|GHOST IN THE SHELL (director: Rupert Sanders; screenwriters: Jonathan Herman/Jamie Moss/William Wheeler, Ehren Kruger, based on the comic by Shirow Masamune; cinematographer: Jess Hall; editors: Neil Smith, Billy Rich; music: Lorne Balfe, Clint Mansell; cast: Scarlett Johansson (Major Mira Killian), 'Beat' Takeshi Kitano (Aramaki), Pilou Asbaek (Batou), Michael Pitt (Kuze), Juliette Binoche (Dr.Quelet), Chin Han (Han), Danusia Samal (Ladriya ), Peter Ferdinando (Cutter), Kaori Momoi (Hairi), Anamaria Marinca (Dr. Dahlin), Daniel Henshall (Skinny Man), Lasarus Ratuere (Ishikawa), Yutaka Izumihara (Saito); Runtime: 106; MPAA Rating: PG-13; producers: Avi Arad, Ari Arad, Steven Paul, Michael Costigan; Paramount; 2017)|
|"A film we know should be better if the story
could only resonate with deep thoughts and not venture
down the road of the usual action thriller."
by Dennis Schwartz
live-action remake of Mamoru Oshii’s
1995 Japanese animation classic “Ghost in the Shell”
disappoints despite its technical advancements and
solid international cast. It's directed in a
workmanlike but questionable
mindless way as a CGI-laden pulp
action-pic by Rupert Sanders ("Snow
White and the Huntsman"/"The Juliet"), with tech
prowess deemed more important than advancing an edgy
humanistic story through thoughtful dialogue.
Co-written by Jonathan Herman, Jamie
Moss, William Wheeler, and Ehren Kruge to keep it
simple for marketing purposes, thereby the art is
sacrificed for the bottom line. It's based
on the comic by Shirow Masamune. Though visually
stunning, the narrative is drained of the original's
philosophy musings about bots-the very thing that made
it a classic on the level of such dystopian
mind-bending sci-fi films as "Dark City," "The
Matrix," "The Blade Runner" and "Metropolis." Though
it repeatedly tells us “Humanity is our
virtue,” its storytelling lacks the gravitas to make
It's set in the futuristic New Port City, a place with hologram commercials that line its skyscrapers, the streets are lit with dazzling colors and there are noisy dark black market spots to fear.
Johansson is cast as Major, the Asian heroine
(controversy surrounded the choice of a white American
woman portraying an Asian, though it had no effect on
the way I saw things), programed with fighting skills
as a crime-fighting human/cyborg hybrid.
We're told at first her body was destroyed by an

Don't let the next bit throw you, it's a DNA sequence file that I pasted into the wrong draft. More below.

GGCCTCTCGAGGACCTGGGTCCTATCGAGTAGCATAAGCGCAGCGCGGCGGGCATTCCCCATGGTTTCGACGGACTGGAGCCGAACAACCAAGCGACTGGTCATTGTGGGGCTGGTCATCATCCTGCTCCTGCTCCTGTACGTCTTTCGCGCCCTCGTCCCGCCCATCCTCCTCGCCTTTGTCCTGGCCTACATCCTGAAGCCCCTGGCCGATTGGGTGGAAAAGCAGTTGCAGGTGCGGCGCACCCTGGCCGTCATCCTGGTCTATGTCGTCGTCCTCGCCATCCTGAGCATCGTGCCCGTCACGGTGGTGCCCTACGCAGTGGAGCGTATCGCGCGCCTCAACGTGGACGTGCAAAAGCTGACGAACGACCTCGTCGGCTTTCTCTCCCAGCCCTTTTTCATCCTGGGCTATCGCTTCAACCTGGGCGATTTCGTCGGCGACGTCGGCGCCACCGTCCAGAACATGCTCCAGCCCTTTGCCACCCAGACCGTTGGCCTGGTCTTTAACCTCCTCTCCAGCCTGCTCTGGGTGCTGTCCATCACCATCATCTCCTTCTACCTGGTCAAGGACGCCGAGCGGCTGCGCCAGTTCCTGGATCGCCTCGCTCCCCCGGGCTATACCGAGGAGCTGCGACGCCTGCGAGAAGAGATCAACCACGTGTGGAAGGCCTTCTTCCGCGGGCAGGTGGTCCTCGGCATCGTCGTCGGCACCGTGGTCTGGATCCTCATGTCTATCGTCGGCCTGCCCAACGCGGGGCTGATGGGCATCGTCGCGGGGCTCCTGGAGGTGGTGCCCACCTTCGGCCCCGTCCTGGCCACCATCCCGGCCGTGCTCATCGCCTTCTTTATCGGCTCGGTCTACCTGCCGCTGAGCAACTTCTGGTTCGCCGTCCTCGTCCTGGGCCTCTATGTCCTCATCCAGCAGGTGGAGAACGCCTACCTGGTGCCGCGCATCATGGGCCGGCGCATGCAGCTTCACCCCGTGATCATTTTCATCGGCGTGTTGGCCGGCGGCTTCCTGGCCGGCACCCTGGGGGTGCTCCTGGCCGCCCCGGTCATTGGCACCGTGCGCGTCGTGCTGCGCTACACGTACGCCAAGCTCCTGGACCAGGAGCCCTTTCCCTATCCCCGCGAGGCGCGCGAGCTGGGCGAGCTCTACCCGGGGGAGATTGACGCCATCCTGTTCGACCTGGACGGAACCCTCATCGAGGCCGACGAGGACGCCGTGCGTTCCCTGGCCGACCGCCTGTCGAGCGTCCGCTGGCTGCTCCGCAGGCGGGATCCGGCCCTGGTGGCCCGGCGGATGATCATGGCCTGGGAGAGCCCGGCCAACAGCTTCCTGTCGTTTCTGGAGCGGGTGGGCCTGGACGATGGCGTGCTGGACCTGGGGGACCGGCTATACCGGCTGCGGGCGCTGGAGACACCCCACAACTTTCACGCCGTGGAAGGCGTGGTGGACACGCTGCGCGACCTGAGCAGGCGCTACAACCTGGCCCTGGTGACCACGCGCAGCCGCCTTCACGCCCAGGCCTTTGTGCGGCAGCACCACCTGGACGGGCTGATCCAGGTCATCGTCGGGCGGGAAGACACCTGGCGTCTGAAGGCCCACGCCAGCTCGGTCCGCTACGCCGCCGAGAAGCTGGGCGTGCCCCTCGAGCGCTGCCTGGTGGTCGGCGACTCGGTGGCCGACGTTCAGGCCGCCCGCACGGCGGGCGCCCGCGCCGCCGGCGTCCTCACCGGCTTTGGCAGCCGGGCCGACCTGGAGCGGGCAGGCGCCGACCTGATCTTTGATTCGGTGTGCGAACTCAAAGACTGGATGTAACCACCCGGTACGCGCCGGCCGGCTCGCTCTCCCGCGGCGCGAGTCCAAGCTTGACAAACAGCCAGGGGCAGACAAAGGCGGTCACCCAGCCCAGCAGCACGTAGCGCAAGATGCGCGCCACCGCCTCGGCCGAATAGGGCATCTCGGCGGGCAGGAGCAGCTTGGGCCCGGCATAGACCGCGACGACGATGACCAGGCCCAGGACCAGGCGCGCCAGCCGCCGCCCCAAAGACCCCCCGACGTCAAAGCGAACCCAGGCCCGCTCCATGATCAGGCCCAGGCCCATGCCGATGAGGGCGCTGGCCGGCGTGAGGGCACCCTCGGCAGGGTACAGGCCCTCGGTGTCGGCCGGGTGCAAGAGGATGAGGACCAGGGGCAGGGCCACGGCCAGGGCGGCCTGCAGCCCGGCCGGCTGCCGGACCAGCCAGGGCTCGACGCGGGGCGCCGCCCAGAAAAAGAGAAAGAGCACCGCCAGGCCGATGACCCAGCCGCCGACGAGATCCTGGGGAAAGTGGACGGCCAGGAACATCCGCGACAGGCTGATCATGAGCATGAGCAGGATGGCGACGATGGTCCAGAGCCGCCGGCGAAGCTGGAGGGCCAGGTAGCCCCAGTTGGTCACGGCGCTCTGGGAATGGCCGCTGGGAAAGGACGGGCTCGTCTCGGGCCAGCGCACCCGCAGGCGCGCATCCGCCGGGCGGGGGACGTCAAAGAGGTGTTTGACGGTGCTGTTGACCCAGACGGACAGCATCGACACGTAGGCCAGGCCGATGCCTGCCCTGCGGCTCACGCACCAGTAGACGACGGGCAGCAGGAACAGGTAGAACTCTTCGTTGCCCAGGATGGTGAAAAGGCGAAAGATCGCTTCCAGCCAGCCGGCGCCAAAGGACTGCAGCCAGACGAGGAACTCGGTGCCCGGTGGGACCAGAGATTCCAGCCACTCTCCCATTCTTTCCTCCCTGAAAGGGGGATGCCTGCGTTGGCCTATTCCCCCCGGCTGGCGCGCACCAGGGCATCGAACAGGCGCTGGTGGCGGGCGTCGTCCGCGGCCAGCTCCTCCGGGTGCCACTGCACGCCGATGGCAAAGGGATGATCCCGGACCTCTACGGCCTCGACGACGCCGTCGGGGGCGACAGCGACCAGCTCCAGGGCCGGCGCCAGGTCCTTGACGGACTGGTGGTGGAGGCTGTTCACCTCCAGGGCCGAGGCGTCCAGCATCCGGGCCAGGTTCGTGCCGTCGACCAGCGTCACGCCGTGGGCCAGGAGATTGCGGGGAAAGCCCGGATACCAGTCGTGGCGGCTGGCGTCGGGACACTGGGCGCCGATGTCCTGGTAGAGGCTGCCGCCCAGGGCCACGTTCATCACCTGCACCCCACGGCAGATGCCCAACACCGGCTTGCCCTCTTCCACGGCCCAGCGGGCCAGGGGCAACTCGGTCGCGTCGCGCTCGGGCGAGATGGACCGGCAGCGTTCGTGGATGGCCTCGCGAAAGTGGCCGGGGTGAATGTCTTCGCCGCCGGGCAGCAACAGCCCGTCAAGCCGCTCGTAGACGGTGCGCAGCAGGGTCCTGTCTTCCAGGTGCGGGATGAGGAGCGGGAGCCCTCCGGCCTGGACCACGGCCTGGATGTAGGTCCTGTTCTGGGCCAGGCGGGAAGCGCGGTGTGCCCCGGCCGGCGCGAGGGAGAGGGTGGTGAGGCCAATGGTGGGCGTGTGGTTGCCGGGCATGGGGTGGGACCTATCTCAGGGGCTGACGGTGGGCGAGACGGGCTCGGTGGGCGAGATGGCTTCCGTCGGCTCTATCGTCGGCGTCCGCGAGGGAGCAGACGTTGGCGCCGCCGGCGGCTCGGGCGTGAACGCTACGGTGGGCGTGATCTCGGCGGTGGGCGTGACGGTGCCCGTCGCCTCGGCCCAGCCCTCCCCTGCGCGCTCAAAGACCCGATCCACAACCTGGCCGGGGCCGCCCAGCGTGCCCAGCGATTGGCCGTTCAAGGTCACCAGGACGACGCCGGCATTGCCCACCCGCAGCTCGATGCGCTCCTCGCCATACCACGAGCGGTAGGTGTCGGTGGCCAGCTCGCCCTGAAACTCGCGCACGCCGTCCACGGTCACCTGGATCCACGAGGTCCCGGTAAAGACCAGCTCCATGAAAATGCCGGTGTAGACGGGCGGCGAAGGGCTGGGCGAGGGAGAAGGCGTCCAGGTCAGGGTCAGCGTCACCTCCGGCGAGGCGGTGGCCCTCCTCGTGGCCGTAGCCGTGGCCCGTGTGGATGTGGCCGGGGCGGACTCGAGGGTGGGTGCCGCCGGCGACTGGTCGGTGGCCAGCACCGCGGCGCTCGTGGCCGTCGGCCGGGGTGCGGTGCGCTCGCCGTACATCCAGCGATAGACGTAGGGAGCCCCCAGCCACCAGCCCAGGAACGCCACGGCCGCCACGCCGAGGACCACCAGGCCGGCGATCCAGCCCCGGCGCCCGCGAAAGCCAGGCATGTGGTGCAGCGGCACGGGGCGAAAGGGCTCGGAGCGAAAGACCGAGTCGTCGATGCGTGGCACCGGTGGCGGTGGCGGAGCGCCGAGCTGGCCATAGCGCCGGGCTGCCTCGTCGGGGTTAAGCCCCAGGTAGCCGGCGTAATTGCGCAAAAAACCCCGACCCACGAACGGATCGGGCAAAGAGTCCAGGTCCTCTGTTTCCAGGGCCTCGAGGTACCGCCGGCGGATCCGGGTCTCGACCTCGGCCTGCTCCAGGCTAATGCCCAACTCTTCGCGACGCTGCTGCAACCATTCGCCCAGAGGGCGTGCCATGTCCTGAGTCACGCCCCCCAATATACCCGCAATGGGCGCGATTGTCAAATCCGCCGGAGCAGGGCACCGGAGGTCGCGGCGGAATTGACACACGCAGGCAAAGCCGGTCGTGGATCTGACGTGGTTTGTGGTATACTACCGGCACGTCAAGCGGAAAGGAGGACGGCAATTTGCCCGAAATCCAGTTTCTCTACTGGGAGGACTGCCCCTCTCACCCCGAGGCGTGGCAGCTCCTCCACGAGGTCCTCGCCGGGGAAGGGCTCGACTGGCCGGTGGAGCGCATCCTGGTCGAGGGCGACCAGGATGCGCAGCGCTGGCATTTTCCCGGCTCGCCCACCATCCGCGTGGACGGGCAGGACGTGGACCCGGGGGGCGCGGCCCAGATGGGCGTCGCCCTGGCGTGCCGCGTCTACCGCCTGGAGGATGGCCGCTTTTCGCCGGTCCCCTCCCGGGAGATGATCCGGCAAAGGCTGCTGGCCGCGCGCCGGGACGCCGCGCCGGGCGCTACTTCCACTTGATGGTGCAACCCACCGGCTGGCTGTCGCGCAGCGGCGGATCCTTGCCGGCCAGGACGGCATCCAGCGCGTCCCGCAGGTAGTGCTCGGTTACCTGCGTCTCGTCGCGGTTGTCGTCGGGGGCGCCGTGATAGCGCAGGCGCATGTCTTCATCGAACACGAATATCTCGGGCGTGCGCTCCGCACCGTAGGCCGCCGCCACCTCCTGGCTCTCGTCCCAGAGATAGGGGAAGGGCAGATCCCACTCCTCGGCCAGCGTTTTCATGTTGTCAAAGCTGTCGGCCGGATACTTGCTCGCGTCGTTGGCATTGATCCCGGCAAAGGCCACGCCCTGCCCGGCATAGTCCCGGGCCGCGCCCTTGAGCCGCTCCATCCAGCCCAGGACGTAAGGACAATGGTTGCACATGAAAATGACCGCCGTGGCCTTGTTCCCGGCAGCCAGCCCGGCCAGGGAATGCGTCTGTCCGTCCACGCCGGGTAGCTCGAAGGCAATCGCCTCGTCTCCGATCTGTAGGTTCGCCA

accident but her brain is preserved and placed in a
nearly indestructible robot container. We observe her
return to consciousness by the
compromised scientist (Juliette Binoche,
French actress), who is filled with pride over
her military-designed creation of a bot who acts
human. Major keeps her human brain, called a
ghost because her memory is wiped clean, while her
body is a man-made shell. She's the first successful one-of-a-kind
perfect marriage between humanity and technology.
Meanwhile the villain Cutter (Peter
Ferdinando), the owner of the Hanka Corp,
the largest manufacturer of artificially intelligent
beings, says Major is only a weapon.
forward a year and the rubber-suited Major, part of
Section 9, a special counter-cyberterrorist
group that's headed by the wise cop Aramaki
(Takeshi Kitano, a great Japanese director), is
partnered with the massive protective cyborg policeman
Batou (Pilou Asbaek, Danish actor). They are on
the job fighting corporate terrorists, as we learn
someone is trying to kill officials and
scientists associated with the Hanka Corp by hacking
into their brains and programing them to kill their
eventually learn the culprit is the creepy
cyborg Kuze (Michael Pitt), who has links to Major. He
has a curious story to relate to Major about why her
memory was erased and why he seeks revenge against
Cutter. From here on Major is determined to find out
who she really is.
get to following Kuze's back story, we must endure the
usual quota of Hollywood action-pic chases and
shoot-outs, as this humorless presentation glumly
takes us to dark places--leaving us lured into a film
we know should be better if the story could only
resonate with deep thoughts and not venture down the
road of the usual action thriller.
REVIEWED ON 4/1/2017 GRADE: C+
Dennis Schwartz: "Ozus' World Movie Reviews"
© ALL RIGHTS RESERVED DENNIS SCHWARTZ